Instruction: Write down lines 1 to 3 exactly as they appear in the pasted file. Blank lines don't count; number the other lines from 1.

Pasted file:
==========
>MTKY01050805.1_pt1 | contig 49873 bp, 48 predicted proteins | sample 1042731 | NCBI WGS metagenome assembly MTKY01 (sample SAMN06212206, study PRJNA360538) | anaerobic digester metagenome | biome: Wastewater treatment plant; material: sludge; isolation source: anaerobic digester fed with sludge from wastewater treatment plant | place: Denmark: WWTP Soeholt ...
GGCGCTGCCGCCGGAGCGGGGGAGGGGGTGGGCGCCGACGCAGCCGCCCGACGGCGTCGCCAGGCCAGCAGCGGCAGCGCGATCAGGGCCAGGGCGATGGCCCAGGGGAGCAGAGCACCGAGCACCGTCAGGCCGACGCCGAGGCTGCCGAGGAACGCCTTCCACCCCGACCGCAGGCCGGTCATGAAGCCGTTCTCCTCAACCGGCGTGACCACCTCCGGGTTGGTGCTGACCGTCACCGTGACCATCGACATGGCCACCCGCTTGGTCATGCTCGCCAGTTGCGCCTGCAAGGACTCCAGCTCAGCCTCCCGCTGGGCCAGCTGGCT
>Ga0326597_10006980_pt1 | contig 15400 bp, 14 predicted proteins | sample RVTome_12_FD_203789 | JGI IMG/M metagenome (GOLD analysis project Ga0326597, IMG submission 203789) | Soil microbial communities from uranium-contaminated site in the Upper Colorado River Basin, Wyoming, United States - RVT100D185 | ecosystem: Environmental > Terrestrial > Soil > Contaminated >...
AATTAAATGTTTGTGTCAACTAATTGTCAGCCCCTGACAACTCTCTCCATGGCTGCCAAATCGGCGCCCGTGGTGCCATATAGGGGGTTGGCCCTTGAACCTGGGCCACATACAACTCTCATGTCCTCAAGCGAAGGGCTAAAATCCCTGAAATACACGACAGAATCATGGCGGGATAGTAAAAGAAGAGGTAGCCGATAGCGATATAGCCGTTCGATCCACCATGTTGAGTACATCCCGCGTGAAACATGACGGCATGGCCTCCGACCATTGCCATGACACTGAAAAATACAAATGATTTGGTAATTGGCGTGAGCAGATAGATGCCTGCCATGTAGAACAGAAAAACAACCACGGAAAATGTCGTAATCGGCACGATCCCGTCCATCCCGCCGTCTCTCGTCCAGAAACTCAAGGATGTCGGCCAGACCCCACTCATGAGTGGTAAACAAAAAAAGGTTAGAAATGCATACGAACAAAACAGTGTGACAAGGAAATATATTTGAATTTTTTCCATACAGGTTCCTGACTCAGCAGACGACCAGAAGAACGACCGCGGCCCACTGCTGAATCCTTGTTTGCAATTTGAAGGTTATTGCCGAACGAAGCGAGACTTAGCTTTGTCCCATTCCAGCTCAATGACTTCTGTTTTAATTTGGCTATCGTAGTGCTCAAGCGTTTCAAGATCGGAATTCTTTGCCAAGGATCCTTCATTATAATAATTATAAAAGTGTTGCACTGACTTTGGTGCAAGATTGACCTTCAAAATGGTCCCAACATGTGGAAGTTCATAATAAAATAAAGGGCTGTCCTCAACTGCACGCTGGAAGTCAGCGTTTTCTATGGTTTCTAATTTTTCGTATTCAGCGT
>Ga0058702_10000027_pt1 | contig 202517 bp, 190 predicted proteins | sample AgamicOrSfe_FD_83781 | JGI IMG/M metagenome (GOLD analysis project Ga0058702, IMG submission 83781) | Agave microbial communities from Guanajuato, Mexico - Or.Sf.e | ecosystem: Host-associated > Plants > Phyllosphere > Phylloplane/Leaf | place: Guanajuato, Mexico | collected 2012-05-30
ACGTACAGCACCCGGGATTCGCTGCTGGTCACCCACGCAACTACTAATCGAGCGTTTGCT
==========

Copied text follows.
>MTKY01050805.1_pt1 | contig 49873 bp, 48 predicted proteins | sample 1042731 | NCBI WGS metagenome assembly MTKY01 (sample SAMN06212206, study PRJNA360538) | anaerobic digester metagenome | biome: Wastewater treatment plant; material: sludge; isolation source: anaerobic digester fed with sludge from wastewater treatment plant | place: Denmark: WWTP Soeholt ...
GGCGCTGCCGCCGGAGCGGGGGAGGGGGTGGGCGCCGACGCAGCCGCCCGACGGCGTCGCCAGGCCAGCAGCGGCAGCGCGATCAGGGCCAGGGCGATGGCCCAGGGGAGCAGAGCACCGAGCACCGTCAGGCCGACGCCGAGGCTGCCGAGGAACGCCTTCCACCCCGACCGCAGGCCGGTCATGAAGCCGTTCTCCTCAACCGGCGTGACCACCTCCGGGTTGGTGCTGACCGTCACCGTGACCATCGACATGGCCACCCGCTTGGTCATGCTCGCCAGTTGCGCCTGCAAGGACTCCAGCTCAGCCTCCCGCTGGGCCAGCTGGCT
>Ga0326597_10006980_pt1 | contig 15400 bp, 14 predicted proteins | sample RVTome_12_FD_203789 | JGI IMG/M metagenome (GOLD analysis project Ga0326597, IMG submission 203789) | Soil microbial communities from uranium-contaminated site in the Upper Colorado River Basin, Wyoming, United States - RVT100D185 | ecosystem: Environmental > Terrestrial > Soil > Contaminated >...